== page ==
31 March 2010

Audio Book Challenge #6

Audio Book Challenge hosted at Royal Reviews.
I listen to books to and from work every day so hopefully this will be relatively easy to achieve. Add to that the fact that I've also realised the usefulness of an audio book on my I-Pod for long flights.

I was planning to go for Addicted, but now I've made Fascinated, perhaps I should set my sights on Obsessed.

There are four levels:

-- Curious – Listen to 3 Audio Books.

-- Fascinated – Listen to 6 Audio Books.

-- Addicted – Listen to 12 Audio Books.

-- Obsessed – Listen to 20 Audio Books.

I'm trying for Addicted: 12 books

My progress so far...

Review: THE LAST POPE, Luis Miguel Rocha

Published in Portuguese 2008
translated into English (from Spanish?) 2009 by Dolores M. Koch
ISBN -10 0399154892
Read on my Kindle

Vatican City, 29 September 1978: the world wakes to the shocking news that Pope John Paul I is dead, just a month after his accession. Thirty years later, in London, young journalist Sarah Monteiro receives a mysterious package. Enclosed is a list of names and a coded message. Moments later an assassin attempts to silence her for good. 

Pope Paul VI died quietly on 6 August 1978 and there were many who were surprised that the election of a new pope happened as quickly and as uneventfully as it did.

Don Albino Luciani never really wanted to be Pope. He was looking forward to returning to his quiet life in Venice after the conclave of cardinals had made its choice. He knew he wouldn't be a popular choice. He thought far too many of the Church's teachings needed modernising.

May God forgive you for what you have done to me.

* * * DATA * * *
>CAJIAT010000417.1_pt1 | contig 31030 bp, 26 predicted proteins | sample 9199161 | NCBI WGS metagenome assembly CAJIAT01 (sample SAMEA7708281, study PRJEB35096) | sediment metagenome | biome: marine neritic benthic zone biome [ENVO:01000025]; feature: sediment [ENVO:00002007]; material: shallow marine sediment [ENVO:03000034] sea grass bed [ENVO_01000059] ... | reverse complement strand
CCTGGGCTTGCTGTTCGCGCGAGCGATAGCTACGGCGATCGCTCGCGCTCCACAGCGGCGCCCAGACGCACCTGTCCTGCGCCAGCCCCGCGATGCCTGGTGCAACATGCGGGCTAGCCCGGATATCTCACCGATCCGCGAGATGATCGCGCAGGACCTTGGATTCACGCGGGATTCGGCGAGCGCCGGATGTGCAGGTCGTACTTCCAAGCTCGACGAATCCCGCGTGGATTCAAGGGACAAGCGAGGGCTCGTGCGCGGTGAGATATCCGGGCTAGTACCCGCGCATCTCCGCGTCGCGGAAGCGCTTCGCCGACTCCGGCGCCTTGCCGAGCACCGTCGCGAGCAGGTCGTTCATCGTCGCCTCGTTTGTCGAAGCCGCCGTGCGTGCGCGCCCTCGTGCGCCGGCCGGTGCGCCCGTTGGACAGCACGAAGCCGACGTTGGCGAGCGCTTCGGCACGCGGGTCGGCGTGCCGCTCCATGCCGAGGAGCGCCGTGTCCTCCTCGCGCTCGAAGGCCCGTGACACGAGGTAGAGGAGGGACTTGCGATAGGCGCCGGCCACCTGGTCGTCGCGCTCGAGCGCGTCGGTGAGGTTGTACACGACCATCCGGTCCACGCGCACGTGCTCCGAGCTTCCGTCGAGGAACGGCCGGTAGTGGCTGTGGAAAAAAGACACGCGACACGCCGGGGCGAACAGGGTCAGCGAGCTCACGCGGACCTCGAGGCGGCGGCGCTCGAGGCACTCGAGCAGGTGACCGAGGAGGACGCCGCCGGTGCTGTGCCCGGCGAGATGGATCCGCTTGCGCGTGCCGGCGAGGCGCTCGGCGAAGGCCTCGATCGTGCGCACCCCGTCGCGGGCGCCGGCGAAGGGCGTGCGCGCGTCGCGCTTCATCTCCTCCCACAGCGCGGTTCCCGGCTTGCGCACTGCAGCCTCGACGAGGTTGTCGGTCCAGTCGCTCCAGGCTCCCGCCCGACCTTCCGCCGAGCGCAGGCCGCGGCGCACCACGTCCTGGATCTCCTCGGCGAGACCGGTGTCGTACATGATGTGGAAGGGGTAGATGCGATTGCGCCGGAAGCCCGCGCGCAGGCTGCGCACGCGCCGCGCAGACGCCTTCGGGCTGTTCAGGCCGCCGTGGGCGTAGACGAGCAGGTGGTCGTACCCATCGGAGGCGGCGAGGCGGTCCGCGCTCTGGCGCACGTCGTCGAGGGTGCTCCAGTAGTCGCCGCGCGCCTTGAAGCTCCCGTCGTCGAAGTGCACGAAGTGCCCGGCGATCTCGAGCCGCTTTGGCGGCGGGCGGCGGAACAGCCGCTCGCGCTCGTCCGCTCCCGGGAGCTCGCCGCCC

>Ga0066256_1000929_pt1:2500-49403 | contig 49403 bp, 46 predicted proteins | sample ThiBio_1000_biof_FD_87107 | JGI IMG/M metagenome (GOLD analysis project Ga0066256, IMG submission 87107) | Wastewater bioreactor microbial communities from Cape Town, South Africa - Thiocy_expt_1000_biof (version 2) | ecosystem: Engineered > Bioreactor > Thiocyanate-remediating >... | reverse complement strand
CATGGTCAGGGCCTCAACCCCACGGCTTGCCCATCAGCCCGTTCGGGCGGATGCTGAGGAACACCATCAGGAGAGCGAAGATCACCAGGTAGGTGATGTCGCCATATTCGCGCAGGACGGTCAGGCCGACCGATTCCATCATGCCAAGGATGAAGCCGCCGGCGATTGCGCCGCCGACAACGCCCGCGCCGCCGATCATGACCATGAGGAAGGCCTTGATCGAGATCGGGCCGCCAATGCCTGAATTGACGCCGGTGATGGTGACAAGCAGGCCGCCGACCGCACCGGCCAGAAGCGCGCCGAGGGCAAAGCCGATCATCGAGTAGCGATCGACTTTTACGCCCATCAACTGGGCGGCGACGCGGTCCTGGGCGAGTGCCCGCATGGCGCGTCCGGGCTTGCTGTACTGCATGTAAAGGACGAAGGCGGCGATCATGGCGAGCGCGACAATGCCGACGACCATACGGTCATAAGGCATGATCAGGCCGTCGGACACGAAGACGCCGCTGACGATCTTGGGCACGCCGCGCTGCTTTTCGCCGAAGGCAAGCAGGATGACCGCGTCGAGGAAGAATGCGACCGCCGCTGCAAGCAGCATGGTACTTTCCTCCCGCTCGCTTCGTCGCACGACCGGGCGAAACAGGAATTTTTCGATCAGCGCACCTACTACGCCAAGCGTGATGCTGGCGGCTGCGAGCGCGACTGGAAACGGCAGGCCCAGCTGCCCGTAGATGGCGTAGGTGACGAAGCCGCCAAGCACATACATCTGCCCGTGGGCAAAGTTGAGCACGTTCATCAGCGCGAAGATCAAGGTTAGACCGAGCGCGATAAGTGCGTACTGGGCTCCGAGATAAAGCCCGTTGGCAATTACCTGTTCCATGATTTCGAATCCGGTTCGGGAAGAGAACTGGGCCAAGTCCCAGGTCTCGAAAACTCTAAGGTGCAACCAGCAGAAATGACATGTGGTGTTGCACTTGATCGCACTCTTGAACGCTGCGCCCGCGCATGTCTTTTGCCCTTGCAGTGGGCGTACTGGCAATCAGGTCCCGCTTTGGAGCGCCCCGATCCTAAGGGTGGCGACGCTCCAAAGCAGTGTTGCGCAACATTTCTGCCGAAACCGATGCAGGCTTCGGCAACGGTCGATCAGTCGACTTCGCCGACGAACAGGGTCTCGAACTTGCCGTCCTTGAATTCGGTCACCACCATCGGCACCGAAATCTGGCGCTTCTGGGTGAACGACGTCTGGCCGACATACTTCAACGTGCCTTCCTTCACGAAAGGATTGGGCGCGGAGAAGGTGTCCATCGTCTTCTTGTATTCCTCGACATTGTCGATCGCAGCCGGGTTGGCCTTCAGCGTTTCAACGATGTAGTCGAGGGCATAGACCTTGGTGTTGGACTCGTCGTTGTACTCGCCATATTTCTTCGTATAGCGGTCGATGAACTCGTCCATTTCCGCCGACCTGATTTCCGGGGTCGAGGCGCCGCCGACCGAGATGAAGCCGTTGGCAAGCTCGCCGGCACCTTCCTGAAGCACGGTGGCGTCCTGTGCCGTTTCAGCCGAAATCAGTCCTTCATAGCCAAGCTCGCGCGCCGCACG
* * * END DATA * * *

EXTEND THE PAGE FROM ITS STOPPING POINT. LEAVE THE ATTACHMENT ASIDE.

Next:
- Albino Luciani to the cardinals who elected him pope on 26 August 1978.
His death only 33 days after his accession as Pope John Paul I was equally surprising. Sure, he had niggling ailments, but he was relatively young, and none were life threatening.

THE LAST POPE opens with a black-cassocked figure running for his life through the Secret Archives of the Vatican clutching some papers yellowed with age. Monsignor Firenzi seals the papers into a large envelope which he manages to post in a mailbox just before being shot and bundled into a waiting car.
The papers contain the seeds of the downfall of the Catholic Church, and are the last in a series of packages Firenzi has sent to strategic addresses across the world, to people he hopes will take the next step. They will continue the work that Pope John Paul I never got to complete.

I found THE LAST POPE structurally confusing. The opening passage takes place in "current time" (2008?), while chapter 2 drops back 30 years to the morning Don Albino is discovered dead, 29 September 1978. And then, with few clues apart from a chapter change, we are back in the present. We continue in the present for some time, but with changes of location, and the introduction of new characters whose identities are obscure. Eventually we will go further back in time to events prior to the election of Pope John Paul I.

I think the author recognised that readers might find the novel's structure difficult because towards the end, when the main events appear to be over, there is quite a long chapter of explanation. Here the author appears to be talking directly to the reader, separating fact from fiction. Historically speaking some of the characters have been created just for the story. But then, confusingly, he continues with the narrative, with his fictionalisation of what actually happened the night John Paul I died.